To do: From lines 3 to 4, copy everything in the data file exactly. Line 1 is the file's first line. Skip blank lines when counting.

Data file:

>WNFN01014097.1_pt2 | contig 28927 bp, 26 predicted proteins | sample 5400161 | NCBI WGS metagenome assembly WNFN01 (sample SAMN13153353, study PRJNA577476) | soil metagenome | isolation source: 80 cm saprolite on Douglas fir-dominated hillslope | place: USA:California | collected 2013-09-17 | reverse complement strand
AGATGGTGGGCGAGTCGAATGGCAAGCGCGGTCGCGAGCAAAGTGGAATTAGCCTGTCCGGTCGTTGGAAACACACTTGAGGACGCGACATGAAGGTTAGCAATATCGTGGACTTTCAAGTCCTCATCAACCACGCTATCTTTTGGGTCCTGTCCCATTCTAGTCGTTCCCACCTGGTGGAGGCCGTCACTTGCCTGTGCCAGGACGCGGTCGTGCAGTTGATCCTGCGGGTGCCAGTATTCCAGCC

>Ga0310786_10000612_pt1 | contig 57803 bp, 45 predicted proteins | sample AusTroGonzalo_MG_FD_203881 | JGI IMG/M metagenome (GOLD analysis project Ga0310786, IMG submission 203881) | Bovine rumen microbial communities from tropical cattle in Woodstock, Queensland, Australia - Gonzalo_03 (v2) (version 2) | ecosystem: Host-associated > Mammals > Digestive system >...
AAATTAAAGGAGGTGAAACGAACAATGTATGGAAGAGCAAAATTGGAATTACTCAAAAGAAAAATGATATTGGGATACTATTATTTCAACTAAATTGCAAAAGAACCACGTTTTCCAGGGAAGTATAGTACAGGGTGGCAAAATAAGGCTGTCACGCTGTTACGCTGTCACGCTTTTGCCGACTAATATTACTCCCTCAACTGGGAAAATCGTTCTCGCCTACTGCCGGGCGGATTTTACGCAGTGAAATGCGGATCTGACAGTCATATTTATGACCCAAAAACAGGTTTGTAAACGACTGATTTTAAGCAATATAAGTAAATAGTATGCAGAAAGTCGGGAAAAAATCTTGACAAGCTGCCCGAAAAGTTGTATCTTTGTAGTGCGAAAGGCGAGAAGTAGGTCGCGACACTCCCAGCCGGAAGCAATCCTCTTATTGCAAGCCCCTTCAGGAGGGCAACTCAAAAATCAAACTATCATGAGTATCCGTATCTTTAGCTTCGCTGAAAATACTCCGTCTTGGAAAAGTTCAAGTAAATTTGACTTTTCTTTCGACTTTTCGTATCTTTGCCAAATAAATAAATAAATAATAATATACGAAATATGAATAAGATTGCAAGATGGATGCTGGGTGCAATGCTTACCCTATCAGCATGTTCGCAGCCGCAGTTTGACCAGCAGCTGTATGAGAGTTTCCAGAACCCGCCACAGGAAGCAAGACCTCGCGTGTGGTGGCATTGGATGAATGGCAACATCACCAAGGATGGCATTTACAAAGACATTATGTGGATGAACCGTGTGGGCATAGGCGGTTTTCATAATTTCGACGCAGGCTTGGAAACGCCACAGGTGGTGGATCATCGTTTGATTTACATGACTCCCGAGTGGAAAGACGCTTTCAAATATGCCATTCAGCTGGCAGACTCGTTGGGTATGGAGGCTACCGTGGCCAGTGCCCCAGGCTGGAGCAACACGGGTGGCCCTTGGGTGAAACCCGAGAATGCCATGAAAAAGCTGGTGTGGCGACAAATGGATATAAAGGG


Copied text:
>Ga0310786_10000612_pt1 | contig 57803 bp, 45 predicted proteins | sample AusTroGonzalo_MG_FD_203881 | JGI IMG/M metagenome (GOLD analysis project Ga0310786, IMG submission 203881) | Bovine rumen microbial communities from tropical cattle in Woodstock, Queensland, Australia - Gonzalo_03 (v2) (version 2) | ecosystem: Host-associated > Mammals > Digestive system >...
AAATTAAAGGAGGTGAAACGAACAATGTATGGAAGAGCAAAATTGGAATTACTCAAAAGAAAAATGATATTGGGATACTATTATTTCAACTAAATTGCAAAAGAACCACGTTTTCCAGGGAAGTATAGTACAGGGTGGCAAAATAAGGCTGTCACGCTGTTACGCTGTCACGCTTTTGCCGACTAATATTACTCCCTCAACTGGGAAAATCGTTCTCGCCTACTGCCGGGCGGATTTTACGCAGTGAAATGCGGATCTGACAGTCATATTTATGACCCAAAAACAGGTTTGTAAACGACTGATTTTAAGCAATATAAGTAAATAGTATGCAGAAAGTCGGGAAAAAATCTTGACAAGCTGCCCGAAAAGTTGTATCTTTGTAGTGCGAAAGGCGAGAAGTAGGTCGCGACACTCCCAGCCGGAAGCAATCCTCTTATTGCAAGCCCCTTCAGGAGGGCAACTCAAAAATCAAACTATCATGAGTATCCGTATCTTTAGCTTCGCTGAAAATACTCCGTCTTGGAAAAGTTCAAGTAAATTTGACTTTTCTTTCGACTTTTCGTATCTTTGCCAAATAAATAAATAAATAATAATATACGAAATATGAATAAGATTGCAAGATGGATGCTGGGTGCAATGCTTACCCTATCAGCATGTTCGCAGCCGCAGTTTGACCAGCAGCTGTATGAGAGTTTCCAGAACCCGCCACAGGAAGCAAGACCTCGCGTGTGGTGGCATTGGATGAATGGCAACATCACCAAGGATGGCATTTACAAAGACATTATGTGGATGAACCGTGTGGGCATAGGCGGTTTTCATAATTTCGACGCAGGCTTGGAAACGCCACAGGTGGTGGATCATCGTTTGATTTACATGACTCCCGAGTGGAAAGACGCTTTCAAATATGCCATTCAGCTGGCAGACTCGTTGGGTATGGAGGCTACCGTGGCCAGTGCCCCAGGCTGGAGCAACACGGGTGGCCCTTGGGTGAAACCCGAGAATGCCATGAAAAAGCTGGTGTGGCGACAAATGGATATAAAGGG